The U.S. Department of Agriculture has awarded two Delaware State University researchers a three-year grant of almost $300,000 (€273.7) for a project that could leverage the properties of microalgae toward energy and cancer treatment purposes.
The research is being led by Dr. Ali Parsaeimehr, Principal Investigator (PI) and DSU Postdoctoral Researcher, and Dr. Gulnihal Ozbay, Co-PI and Professor of Natural Resources and Associate Dean of Cooperative Extension.
The technical title of the project is “A Multiple-Stage Cost Effective Smart Farming of Engineered Microalgae for Simultaneous Production of High-Value Molecules and Bioenergy.”
The research involves converting microalgae into bio-energy/biofuels; and using microalgae to develop a more cost effective alternative for the production of taxol, an anti-cancer pharmaceutical.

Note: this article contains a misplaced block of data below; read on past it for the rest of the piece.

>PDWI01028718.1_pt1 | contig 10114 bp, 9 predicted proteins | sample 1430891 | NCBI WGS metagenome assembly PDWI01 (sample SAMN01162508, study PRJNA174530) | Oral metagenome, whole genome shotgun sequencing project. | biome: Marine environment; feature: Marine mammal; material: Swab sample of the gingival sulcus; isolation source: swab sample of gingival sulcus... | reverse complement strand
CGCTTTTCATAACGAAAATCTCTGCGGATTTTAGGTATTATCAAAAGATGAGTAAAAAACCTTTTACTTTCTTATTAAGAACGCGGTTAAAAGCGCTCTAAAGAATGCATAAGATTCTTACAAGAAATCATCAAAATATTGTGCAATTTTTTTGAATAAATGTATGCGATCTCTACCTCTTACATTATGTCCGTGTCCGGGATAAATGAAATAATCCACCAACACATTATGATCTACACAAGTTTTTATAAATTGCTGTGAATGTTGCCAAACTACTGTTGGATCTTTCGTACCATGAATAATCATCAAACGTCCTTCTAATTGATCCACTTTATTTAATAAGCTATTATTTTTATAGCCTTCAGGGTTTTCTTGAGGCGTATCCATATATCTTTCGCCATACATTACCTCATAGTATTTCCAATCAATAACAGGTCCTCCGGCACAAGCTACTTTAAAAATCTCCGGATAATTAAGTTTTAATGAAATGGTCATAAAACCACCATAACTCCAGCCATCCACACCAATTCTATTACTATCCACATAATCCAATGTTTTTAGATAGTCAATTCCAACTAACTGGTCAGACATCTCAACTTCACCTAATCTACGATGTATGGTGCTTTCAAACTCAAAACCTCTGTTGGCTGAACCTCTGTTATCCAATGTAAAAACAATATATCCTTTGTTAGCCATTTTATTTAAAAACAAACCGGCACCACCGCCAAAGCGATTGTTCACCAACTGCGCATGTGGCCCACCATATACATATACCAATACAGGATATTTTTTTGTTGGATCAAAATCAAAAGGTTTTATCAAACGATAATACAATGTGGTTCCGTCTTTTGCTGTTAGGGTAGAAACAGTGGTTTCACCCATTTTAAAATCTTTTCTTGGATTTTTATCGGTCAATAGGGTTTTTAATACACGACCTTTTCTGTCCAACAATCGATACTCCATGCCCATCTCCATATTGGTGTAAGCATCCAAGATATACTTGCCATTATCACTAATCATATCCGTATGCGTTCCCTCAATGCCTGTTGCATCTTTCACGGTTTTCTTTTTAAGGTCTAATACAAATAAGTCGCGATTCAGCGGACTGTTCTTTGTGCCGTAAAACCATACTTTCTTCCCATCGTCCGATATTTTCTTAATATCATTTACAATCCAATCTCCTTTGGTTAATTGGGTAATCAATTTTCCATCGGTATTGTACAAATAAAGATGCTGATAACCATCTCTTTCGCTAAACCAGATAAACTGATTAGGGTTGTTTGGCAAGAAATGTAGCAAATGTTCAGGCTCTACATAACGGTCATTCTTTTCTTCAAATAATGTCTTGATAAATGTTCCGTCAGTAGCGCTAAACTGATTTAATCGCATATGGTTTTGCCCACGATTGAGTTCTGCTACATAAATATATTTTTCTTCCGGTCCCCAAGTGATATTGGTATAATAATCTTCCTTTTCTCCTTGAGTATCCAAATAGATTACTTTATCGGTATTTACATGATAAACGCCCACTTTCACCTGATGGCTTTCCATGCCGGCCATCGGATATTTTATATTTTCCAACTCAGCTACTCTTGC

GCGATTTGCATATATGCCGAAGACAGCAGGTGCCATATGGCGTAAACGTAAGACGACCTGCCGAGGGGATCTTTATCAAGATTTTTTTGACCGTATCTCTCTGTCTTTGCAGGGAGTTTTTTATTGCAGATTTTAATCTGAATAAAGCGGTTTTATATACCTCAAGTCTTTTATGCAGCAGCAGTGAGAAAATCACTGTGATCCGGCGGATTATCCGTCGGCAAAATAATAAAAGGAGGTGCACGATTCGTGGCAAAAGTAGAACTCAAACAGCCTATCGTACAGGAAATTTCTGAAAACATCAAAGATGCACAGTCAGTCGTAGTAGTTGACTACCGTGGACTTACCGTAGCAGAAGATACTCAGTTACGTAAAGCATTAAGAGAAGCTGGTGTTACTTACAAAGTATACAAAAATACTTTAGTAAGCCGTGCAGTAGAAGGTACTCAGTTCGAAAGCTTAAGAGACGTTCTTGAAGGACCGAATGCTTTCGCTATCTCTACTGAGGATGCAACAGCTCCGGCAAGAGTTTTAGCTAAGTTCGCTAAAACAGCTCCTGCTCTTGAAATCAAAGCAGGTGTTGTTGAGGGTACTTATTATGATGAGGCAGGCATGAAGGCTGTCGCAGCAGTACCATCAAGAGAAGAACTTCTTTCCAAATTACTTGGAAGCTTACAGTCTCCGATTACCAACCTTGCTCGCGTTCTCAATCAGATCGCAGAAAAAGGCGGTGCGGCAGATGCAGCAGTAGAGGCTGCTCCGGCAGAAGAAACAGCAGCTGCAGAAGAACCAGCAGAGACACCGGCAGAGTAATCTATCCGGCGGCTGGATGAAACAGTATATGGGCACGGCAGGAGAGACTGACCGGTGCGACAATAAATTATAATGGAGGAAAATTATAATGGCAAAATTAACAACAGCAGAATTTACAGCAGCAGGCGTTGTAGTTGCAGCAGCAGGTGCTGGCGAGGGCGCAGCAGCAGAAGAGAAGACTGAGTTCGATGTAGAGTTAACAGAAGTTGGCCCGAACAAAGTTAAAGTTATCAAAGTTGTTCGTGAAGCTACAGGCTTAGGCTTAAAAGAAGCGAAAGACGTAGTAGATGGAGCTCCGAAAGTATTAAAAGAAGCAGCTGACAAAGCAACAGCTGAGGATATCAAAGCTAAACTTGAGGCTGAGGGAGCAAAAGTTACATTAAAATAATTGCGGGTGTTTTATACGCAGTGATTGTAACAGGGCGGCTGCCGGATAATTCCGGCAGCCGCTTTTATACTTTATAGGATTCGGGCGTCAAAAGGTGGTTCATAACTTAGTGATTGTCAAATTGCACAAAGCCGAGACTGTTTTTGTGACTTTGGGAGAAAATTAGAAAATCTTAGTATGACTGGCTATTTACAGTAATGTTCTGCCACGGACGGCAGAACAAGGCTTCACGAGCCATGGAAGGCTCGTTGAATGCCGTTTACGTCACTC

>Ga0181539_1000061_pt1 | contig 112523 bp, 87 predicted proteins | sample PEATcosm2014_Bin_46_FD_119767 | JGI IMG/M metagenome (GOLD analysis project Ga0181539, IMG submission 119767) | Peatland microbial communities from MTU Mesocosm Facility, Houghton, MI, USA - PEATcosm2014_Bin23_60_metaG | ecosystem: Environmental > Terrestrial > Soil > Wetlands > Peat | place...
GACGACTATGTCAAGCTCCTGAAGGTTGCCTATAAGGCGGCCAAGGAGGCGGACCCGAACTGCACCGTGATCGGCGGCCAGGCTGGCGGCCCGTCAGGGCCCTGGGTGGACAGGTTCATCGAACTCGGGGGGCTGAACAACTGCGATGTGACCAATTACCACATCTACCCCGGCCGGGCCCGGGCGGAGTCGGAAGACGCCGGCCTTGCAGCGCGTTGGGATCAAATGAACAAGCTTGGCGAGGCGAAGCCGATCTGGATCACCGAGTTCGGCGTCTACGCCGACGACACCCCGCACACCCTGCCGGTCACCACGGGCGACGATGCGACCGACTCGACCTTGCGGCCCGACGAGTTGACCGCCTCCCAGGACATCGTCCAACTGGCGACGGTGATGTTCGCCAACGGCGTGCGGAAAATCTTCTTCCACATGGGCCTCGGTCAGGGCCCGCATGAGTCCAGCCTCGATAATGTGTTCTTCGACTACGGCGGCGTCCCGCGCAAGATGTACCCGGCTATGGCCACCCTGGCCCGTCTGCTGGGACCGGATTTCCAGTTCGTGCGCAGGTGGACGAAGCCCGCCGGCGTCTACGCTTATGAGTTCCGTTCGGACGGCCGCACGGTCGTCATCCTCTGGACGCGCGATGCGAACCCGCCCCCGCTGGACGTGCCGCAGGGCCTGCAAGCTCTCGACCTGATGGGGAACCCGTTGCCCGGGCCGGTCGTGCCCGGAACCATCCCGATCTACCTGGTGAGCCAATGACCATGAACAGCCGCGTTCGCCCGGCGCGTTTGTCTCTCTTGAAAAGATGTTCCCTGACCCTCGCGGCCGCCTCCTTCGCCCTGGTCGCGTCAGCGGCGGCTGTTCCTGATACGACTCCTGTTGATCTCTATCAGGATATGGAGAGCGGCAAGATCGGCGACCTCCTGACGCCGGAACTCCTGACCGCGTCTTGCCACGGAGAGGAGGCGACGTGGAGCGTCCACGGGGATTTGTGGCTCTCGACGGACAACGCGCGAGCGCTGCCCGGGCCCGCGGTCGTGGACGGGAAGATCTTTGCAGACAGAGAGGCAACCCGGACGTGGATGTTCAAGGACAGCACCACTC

“We are working to produce a bioenergy source and to express and isolate high value compounds for the pharmaceutical industry to produce taxol,” Dr. Parsaeimehr said.
He added that using microalgae to produce taxol “would reduce the cost and it would grow more biomass – meaning we could grow more of it in a shorter amount of time.”
Dr. Ozbay noted that the project provides students with great research experience.
“This project provides opportunities for both undergraduate and graduate students to involve in innovative research that has strong molecular and technical requirements students can develop their skills on,” Dr. Ozbay said. “These type of experiences and training will make our students more competitive for job market.”
The research is being conducted in the Ag Annex’s One Health Lab, where research is focused on three components – enviromental, animal and human health.